Yellowtail kingfish larvae, Seriola lalandi. (Photo: Acuinor/FIS)
Second yellowtail kingfish production phase progresses
Friday, April 12, 2013, 02:30 (GMT + 9)
The company Sociedad Inversiones Acuícola y Acuícola del Norte (Acuinor) is finishing the first production phase of yellowtail kingfish (Seriola lalandi) larvae and fry in the north of the country.
The company, which produces and exports fry of the species to the United States, Holland, Germany and Italy, is now getting ready to move to the second phase of scaling production.
According to Daniel Elton, Acuinor general manager, this resource is the one offering the best future probabilities in the north of Chile.
"There are seeds, it is native and has a very good price for fattening the specimens," the entrepreneur highlighted.
In addition, the improvements achieved in the recirculation systems (RAS) have enabled the company to increase the survival rates at this stage, Elton explained.
Acuinor was born thanks to various research projects such as InnovaChile of the Corporación de Fomento de la Producción (Corfo) and currently it is working on the yellowtail kingfish in the framework of the Chilean Aquaculture Diversification Programme (PDACH).
In this second year of the project, the company will focus on the pre fattening and fattening process on land, reproduction, market research and finding suitable places to install floating cages.
Acuinor has a fish farm in Caldera, in the Atacama region, with the capacity to produce four million juvenile specimens per year. In 2011, it produced about 200,000 yellowtail kingfish.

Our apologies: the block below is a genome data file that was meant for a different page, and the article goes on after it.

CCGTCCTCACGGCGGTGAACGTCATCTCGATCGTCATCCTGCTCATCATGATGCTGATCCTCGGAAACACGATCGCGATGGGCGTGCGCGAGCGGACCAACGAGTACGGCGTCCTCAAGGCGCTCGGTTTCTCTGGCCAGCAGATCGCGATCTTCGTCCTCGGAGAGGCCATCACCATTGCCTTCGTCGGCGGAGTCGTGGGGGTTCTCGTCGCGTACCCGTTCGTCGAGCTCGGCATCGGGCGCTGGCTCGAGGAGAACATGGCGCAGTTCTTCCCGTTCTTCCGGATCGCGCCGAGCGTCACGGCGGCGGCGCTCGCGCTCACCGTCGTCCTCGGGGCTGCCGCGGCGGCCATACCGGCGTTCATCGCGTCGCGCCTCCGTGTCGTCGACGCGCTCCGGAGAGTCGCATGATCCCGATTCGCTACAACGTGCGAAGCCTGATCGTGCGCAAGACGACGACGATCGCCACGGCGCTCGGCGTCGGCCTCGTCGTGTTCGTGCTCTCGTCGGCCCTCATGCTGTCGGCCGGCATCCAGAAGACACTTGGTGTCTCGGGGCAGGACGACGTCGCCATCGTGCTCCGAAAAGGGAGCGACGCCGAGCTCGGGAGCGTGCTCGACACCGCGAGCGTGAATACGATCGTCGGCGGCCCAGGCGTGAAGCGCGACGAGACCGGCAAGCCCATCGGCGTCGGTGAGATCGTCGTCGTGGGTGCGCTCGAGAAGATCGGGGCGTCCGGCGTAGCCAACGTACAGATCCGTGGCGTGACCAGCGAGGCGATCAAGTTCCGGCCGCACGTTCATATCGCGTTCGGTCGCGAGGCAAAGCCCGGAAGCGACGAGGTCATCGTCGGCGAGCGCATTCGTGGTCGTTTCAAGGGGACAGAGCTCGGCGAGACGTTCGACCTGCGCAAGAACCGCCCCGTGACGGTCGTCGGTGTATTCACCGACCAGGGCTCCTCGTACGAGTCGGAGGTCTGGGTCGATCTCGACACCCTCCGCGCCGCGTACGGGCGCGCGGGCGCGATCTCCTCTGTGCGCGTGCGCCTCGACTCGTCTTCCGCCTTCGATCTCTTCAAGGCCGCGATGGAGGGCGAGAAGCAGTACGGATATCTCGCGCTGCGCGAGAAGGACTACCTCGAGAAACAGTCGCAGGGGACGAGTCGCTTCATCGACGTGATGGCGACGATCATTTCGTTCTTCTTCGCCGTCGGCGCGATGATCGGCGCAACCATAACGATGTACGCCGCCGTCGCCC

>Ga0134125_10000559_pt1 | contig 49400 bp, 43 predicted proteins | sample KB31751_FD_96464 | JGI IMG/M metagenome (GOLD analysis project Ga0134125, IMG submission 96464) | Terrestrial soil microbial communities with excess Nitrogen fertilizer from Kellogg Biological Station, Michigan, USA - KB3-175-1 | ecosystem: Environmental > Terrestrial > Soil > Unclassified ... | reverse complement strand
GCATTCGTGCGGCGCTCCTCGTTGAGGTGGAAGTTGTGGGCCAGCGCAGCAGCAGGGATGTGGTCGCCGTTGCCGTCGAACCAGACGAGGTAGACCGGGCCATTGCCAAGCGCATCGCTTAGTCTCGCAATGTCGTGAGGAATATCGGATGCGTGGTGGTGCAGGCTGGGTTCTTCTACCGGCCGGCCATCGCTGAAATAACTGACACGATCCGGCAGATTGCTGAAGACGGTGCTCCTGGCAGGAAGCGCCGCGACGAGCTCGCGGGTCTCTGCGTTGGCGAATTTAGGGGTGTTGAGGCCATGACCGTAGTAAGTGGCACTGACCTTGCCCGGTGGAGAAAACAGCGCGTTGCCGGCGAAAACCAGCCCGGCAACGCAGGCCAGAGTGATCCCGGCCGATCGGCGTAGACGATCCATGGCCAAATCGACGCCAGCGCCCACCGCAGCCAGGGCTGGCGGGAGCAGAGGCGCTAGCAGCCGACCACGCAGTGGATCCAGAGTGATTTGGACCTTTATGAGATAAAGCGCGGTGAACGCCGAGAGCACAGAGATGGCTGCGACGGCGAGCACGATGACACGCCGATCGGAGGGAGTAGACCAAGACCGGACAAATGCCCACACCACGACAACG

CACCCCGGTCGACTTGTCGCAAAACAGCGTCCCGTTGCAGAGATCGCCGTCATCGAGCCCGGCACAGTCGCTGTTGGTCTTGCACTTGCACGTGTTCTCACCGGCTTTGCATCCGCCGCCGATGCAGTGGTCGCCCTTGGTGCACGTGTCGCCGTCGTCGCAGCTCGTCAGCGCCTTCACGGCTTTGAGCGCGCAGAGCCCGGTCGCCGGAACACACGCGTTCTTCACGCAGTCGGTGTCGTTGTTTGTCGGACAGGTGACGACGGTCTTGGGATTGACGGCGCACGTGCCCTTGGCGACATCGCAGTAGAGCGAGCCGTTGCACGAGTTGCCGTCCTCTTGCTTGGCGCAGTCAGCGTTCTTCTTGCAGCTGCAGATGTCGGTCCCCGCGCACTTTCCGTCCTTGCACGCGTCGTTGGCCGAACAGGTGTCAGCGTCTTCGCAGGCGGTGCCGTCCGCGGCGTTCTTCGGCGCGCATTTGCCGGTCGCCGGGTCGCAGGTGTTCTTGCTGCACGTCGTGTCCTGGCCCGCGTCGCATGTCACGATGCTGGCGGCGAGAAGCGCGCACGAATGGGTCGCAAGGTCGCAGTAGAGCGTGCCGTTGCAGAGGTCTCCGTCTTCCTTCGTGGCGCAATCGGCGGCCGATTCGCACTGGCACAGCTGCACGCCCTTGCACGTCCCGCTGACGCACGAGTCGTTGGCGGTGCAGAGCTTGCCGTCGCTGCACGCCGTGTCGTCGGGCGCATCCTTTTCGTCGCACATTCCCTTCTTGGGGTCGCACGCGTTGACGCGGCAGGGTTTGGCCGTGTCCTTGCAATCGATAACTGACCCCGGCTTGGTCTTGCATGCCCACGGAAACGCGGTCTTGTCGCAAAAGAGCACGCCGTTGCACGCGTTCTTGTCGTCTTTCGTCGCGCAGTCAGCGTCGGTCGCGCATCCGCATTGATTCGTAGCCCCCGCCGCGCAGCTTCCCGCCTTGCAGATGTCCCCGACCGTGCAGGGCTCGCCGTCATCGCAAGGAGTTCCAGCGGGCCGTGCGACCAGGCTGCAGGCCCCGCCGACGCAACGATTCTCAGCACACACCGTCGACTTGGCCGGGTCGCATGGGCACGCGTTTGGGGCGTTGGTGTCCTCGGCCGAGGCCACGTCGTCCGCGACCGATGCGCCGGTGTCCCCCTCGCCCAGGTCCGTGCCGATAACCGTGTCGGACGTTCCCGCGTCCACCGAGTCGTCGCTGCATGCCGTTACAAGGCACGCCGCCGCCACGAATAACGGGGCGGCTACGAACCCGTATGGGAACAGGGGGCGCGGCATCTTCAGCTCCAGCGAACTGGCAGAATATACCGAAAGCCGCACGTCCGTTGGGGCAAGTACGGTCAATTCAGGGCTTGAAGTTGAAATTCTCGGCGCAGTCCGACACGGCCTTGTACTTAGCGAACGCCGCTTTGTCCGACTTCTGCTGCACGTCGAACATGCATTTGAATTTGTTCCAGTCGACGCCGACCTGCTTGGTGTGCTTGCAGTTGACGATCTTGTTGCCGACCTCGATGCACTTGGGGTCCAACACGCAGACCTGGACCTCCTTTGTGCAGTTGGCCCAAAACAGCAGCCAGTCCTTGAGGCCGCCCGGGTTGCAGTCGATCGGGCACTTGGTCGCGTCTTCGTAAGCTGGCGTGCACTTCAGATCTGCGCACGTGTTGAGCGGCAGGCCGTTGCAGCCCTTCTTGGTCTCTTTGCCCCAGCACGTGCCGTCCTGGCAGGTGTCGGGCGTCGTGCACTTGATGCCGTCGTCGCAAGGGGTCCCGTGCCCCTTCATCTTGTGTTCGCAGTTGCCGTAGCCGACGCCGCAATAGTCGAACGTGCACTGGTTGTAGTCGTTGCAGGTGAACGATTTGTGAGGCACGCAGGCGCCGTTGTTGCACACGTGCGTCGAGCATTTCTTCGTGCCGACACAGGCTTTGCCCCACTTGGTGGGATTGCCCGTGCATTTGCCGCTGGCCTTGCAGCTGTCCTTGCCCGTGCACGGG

The fattening process takes place on land, in ponds with recirculation, to obtain 350 tonnes, reported Aqua.
Elton is optimistic about the future of this species and its commercialization in international markets. He said that at present, about 160,000 tonnes of farmed yellowtail kingfish are consumed around the world.
"The work performed in the reproduction in which special emphasis has been placed on genetics will make it possible to have a reproducer stock to ensure the production of better quality eggs," he pointed out.
"The market research we are developing indicates that there are good prospects for the future of the species because the product tests have indicated so, it is important to bear in mind the fact that the colour, flavour, texture and oil level in the muscle are features that have contributed for this species to reach the sashimi degree rating," he concluded.
Last December, scientists at the Fish Culture Laboratory of the Faculty of Marine Sciences of the Catholic University of the North (UCN) obtained the first spawning of yellowtail kingfish reproducers.
According to Alfonso Silva, an investigator in charge of the study, this initiative allows Chile to "be able to have the necessary conditions to initiate investigations related to the optimization of this species farming process at different stages as well as to achieve the reproduction of juvenile specimens to be farmed."
Internationally, the yellowtail kingfish is also known as vidriola or dorado.
- Yellowtail kingfish first natural spawning achieved
By Analia Murias